By now, the spectrum of Minnesota political reporters and pundits have weighed in on state representative Tony Cornish's provocative June 7 letter to the editors of the Star Tribune, "Really, this isn't complicated."
From Rachel Wannarka and Jason Soles' response in the Strib, 'Don't be a thug' — what a disgraceful narrative and City Pages' Mike Mullen's Rep. Tony Cornish, in Star Tribune op-ed: 'Don't be a thug' and you'll be fine to the Amen Corner on Cornish's own Facebook page, there's not much more to add.
Some of statements by the lawman turned lawmaker to the media since the flap, on the other hand, hasn't gotten much scrutiny. Take a remark Cornish made to Nancy Madsen in Rep. Cornish won't back down from letter in Star Tribune, an article published last week in the Waseca County News.
Waiting two years for someone in the metro to support the police
Cornish tells Madsen that constant criticism of the police prompted the piece. She reports:
But Cornish, a retired conservation officer who also had stints as a police officer and sheriff’s deputy, said he’s simply defending law enforcement officers, who are wrongly blamed for the consequences of other people’s actions.
“I’ve waited for two years for somebody from the metro area, from those areas, to say something in support of police,” he said. “I haven’t seen any administrator stand up for them and these advocacy groups keep beating down police, so I said something in defense of them.”
Did no one in a position of authority in the metro area come to law enforcement's defense--or is Cornish simply up to the grandstanding for which he's sometimes known? (One of the most famous recent episodes is that 2016 bid for congress that never quite came together).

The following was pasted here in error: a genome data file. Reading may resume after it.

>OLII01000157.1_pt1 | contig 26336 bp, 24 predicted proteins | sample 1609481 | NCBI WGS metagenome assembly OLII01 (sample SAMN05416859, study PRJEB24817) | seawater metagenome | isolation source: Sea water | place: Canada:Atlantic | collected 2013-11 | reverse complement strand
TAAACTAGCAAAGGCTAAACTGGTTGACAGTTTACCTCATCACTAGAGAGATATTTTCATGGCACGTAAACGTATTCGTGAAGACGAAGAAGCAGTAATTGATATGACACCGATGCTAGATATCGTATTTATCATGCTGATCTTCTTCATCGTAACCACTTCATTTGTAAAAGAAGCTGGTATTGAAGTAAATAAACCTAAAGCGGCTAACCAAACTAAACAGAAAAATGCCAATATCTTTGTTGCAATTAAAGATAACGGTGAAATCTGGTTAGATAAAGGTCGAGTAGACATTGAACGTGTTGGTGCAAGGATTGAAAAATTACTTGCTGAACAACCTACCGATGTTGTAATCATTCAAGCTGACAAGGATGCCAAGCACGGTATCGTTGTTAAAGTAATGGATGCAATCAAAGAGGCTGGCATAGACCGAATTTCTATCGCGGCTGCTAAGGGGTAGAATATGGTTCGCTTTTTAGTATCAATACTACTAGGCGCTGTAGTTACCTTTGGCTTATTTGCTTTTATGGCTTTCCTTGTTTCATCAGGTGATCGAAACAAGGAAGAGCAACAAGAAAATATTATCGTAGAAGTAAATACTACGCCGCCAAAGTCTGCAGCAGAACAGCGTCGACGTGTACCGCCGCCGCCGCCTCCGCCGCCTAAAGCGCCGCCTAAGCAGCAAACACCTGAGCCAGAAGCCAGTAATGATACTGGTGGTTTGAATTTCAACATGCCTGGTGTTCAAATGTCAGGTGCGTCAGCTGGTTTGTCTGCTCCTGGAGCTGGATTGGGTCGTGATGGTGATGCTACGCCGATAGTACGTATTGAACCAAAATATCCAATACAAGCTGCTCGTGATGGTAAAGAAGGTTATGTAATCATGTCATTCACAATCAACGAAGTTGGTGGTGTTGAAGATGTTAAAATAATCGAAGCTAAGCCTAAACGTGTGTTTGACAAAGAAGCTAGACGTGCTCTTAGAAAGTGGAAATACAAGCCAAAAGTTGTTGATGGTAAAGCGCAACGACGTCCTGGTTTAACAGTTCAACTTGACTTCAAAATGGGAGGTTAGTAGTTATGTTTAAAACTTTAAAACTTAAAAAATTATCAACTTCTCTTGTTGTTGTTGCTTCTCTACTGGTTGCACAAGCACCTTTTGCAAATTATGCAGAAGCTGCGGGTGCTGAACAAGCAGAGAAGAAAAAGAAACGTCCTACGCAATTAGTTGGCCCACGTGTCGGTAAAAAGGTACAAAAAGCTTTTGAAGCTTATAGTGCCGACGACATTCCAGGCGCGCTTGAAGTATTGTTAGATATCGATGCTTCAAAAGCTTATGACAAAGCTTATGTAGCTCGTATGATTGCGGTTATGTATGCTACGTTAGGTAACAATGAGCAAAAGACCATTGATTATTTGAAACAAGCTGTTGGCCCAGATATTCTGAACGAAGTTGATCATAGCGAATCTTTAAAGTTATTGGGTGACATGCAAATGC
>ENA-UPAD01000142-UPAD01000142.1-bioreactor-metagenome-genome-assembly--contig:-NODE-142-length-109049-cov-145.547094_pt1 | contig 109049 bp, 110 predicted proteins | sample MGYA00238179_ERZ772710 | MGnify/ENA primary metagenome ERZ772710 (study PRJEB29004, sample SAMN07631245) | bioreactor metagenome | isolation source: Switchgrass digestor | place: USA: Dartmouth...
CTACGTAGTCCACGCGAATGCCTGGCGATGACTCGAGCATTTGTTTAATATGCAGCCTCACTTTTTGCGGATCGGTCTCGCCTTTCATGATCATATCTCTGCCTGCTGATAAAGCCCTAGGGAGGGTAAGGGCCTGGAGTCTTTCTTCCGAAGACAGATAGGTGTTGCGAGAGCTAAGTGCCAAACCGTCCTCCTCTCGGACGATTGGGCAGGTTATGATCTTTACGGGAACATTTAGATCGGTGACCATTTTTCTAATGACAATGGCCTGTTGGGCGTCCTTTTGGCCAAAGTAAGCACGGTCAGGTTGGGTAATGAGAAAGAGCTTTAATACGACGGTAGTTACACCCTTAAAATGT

We're not quite sure what he means by "administrators," but we'll take it as folks like mayors and the governor. It's not hard to find examples of "somebody from the metro area, from those areas, to [saying] something in support of police."
Here are a few in no particular order:
St. Paul mayor defends police dept., use of deadly force, Tim Pugmire, February 17, 2015, Minnesota Public Radio:
St. Paul Mayor Chris Coleman defended his police department and its use of deadly force during an interview with MPR News today.
Leaders of the city's African-American community have raised concerns about the St. Paul Police Department's tactics and the city's protocol for investigating complaints against police. St. Paul officers shot and killed at least 11 suspects since 2008. That's more than any other city in the state. . .
In an interview on MPR News today, Coleman spoke publicly about that shooting for the first time. The mayor said it appears to have been justified.
"At this point I've seen no evidence to suggest those aren't exactly the facts — this is an officer-involved shooting that was absolutely a part of procedure and protocol."
Coleman said the other 10 shootings were justified as well. He argues the data are misleading, because the numbers are so small; they don't mean St. Paul's officers are trigger-happy. . . .
"Mayor Betsy Hodges praises law-enforcement partners for gun indictments," Press Release, City of Minneapolis, November 21, 2014: